Multiple myeloma is a cancer that originates in the bone marrow, in which myeloma cells build up in the bone marrow. Bone marrow is a soft tissue in bones, where most blood cells are produced.
Plasma cells are the white blood cells involved in fighting the infection. Plasma cells generate antibodies, proteins that are involved in fighting the infection. Genetic alterations in the plasma cells turn them into myeloma cells. Myeloma cells divide rapidly, are produced in excess numbers, and don't die quickly. These myeloma cells eventually cause a clump that destroys the bone marrow.
In multiple myeloma, myeloma cells outnumber healthy cells. It causes bone pain and leads to fractures.
Myeloma cells produce antibodies called M-proteins, which do not fight any infection.
There is a significant development in the available therapies for multiple myeloma, which helped improve patients' overall survival.
There is no specific reason for the cause of multiple myeloma. Myeloma, like other cancers, occurs because of mutations in normal cells. These mutations generally do not pass through families and are non-hereditary.
TYPES OF MYELOMA
Myeloma that causes symptoms and needs medical intervention is called active myeloma. The symptoms include bone pain, infections, fatigue, etc. The myeloma has at least 10% of abnormal plasma cells in the bone marrow.
Myeloma that has no symptoms and requires no medical intervention is called smoldering myeloma. People with smoldering myeloma have M-protein in their plasma and blood; however, not in high quantities.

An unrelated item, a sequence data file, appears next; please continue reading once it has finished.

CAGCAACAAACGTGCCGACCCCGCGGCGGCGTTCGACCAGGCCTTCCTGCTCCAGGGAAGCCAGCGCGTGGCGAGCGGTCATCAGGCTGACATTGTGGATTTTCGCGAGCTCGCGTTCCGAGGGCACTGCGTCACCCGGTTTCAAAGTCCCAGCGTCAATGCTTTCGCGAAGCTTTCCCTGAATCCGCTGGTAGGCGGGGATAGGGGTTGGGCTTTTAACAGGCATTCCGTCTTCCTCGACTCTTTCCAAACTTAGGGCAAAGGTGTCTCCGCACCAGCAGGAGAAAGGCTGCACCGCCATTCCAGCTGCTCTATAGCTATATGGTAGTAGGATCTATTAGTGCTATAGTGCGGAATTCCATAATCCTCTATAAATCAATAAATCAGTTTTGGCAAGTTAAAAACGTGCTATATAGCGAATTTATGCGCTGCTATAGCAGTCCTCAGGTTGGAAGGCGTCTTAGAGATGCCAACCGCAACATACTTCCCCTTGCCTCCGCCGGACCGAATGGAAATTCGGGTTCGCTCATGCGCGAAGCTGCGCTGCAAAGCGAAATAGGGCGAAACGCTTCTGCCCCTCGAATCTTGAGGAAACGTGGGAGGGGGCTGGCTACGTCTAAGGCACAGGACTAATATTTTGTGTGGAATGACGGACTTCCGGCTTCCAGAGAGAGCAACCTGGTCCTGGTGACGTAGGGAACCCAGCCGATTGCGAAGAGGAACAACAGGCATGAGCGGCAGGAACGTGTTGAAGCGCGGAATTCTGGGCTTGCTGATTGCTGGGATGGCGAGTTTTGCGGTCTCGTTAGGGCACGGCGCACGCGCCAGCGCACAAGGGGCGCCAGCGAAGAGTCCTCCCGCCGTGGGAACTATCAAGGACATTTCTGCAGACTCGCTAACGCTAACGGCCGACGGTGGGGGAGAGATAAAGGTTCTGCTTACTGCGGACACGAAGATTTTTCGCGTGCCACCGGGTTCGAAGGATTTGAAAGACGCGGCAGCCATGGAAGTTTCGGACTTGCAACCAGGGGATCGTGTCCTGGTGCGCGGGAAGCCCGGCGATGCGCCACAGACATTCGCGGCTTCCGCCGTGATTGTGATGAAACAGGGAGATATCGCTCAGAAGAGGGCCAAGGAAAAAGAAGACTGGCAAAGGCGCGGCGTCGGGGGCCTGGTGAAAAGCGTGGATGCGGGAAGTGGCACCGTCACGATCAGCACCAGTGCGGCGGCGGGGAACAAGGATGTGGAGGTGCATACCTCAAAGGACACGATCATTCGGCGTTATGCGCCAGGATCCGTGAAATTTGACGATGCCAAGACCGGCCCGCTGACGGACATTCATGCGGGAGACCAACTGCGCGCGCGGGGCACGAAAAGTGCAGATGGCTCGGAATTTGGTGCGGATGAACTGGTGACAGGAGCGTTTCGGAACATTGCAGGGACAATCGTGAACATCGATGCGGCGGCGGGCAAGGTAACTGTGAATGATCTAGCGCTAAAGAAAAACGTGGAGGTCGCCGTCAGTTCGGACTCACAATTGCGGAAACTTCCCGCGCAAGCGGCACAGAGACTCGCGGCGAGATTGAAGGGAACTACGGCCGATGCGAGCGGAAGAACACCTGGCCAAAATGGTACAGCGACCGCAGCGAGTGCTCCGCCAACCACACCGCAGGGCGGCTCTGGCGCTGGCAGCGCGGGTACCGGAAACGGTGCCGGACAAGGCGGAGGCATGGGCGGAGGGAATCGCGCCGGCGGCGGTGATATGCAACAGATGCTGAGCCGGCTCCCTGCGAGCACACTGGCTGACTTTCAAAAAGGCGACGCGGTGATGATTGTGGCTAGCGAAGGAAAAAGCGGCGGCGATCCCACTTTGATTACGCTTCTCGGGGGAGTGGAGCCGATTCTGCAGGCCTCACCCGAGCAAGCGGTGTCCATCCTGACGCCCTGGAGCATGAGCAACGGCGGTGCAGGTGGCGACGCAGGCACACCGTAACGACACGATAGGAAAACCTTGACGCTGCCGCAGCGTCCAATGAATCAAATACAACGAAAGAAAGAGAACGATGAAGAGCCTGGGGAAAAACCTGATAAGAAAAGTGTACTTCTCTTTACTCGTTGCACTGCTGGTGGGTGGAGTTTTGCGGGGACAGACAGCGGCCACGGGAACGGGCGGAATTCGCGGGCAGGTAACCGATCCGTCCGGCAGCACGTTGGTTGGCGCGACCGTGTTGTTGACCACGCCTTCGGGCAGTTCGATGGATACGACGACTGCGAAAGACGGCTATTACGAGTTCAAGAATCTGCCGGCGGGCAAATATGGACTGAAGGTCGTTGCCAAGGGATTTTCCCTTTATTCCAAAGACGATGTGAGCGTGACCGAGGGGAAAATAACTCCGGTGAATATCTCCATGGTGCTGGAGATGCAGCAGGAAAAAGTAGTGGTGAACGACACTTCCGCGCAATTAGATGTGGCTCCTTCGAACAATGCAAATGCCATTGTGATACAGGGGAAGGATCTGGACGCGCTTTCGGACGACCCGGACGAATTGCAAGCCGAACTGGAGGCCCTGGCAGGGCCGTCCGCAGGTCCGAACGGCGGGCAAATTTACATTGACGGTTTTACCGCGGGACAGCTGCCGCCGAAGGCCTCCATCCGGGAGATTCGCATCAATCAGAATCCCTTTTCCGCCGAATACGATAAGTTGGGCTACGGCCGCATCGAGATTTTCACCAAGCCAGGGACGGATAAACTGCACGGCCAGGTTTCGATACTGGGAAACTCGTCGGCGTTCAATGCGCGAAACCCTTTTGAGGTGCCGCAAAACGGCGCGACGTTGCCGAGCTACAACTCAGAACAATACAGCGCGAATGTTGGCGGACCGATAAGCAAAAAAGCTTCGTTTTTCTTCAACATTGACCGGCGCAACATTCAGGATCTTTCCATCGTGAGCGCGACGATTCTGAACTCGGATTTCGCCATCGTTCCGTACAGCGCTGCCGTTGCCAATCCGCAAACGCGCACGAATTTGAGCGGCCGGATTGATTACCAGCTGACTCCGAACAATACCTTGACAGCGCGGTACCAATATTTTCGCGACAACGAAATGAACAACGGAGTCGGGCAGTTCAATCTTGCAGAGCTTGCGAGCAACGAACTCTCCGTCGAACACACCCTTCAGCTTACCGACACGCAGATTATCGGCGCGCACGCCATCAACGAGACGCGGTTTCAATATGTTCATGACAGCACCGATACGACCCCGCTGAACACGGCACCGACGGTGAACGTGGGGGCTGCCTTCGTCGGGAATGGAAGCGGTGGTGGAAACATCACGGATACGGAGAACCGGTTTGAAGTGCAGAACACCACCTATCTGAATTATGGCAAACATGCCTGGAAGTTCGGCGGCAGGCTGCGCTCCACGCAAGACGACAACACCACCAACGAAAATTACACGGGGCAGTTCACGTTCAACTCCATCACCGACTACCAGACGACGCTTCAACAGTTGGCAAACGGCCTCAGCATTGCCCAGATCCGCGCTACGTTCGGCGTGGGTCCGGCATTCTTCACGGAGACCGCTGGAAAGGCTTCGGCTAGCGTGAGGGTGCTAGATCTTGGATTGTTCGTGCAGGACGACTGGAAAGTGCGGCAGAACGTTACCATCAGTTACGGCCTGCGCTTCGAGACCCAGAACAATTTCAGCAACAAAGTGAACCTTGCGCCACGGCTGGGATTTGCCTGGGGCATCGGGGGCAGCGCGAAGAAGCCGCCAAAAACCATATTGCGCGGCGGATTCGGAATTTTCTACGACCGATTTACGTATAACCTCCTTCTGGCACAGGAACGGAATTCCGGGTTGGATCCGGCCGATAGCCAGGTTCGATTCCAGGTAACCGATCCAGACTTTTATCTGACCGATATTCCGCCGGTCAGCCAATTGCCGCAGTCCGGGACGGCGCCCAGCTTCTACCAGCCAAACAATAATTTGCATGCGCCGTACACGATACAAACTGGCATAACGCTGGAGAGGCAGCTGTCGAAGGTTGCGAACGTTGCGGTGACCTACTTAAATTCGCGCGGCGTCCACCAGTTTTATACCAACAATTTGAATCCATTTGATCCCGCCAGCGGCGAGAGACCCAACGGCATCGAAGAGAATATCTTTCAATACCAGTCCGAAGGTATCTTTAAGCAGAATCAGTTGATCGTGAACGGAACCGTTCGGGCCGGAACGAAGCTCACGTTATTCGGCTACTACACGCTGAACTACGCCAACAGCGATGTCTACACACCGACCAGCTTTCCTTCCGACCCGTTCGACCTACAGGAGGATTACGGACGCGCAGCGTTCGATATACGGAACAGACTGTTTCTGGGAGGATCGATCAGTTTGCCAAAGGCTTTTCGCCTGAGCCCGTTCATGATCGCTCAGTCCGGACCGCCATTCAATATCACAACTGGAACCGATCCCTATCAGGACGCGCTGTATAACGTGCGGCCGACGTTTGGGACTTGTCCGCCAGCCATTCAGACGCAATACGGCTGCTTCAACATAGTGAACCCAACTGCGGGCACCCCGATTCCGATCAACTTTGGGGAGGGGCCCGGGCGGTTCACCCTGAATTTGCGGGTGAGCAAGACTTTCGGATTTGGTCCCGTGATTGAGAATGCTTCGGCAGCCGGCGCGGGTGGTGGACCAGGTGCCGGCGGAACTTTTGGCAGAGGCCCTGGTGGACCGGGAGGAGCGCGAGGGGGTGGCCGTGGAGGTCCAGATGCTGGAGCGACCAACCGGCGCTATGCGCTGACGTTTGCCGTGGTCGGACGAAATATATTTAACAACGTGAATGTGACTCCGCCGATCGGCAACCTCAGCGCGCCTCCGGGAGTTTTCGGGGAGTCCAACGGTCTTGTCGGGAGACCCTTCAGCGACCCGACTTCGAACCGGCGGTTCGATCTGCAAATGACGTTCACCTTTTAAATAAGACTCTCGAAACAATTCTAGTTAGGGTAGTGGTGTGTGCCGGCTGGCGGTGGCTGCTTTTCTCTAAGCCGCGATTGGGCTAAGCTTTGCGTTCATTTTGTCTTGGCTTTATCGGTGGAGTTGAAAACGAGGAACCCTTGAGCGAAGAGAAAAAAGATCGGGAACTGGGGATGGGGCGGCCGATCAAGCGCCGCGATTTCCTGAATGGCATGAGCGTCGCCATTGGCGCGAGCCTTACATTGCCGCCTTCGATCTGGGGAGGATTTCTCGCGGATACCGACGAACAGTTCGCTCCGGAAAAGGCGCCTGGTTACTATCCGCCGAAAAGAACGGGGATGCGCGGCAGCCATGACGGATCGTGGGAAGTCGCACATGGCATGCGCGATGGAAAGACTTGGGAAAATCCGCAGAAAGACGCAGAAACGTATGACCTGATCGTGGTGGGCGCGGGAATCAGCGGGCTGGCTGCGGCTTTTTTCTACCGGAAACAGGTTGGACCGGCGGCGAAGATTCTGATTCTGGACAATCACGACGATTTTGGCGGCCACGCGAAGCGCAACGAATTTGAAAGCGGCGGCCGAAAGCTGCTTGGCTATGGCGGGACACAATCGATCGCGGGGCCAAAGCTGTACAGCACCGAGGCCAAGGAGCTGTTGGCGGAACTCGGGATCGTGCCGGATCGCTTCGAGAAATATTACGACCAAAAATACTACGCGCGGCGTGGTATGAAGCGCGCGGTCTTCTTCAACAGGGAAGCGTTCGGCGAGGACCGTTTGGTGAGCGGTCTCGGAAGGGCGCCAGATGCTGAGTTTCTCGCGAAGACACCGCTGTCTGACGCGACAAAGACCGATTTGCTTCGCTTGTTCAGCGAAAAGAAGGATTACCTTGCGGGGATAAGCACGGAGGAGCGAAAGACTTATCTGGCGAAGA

Bone damage and pain: During myeloma, the myeloma cells outnumber the normal cells, causing bone damage. They also release protein that damages the bone, causing fractures. The most common site of bone fractures is the spine.
Fatigue: Fatigue can be a symptom because of anemia. It occurs because myeloma cells outnumber the red blood cells in the bone marrow.
High infection rates: Because of fewer antibodies and normal white blood cells, frequent fevers and infections occur.
Easy bleeds: Platelets are responsible for blood clots; myeloma cells outnumber the platelets during myeloma. This causes bleeds or bruising.
Thirsty and frequent urination: The kidneys get damaged because of the excess M-protein. This might lead to either increase or decrease in urination.
Also read: SMA overview, diagnosis, and treatment
Blood tests - Blood tests help in the diagnosis of multiple myeloma
CBC help estimate blood cells count, including red blood cells and platelets. In multiple myeloma patients, few normal cells are present in the blood.
The serum protein electrophoresis (SPEP) test measures the M-protein present in the body.
The serum immunofixation electrophoresis (SIFE) test determines the type of M-proteins in the blood.
Blood chemistry tests determine the levels of chemicals in the blood.
Urine tests: Urine tests help determine the amount of proteins, which can help to measure the tumor burden.
Urine protein electrophoresis (UPEP) determines the quantity of M-proteins and light chains. High-light chains indicate a high risk of kidney damage.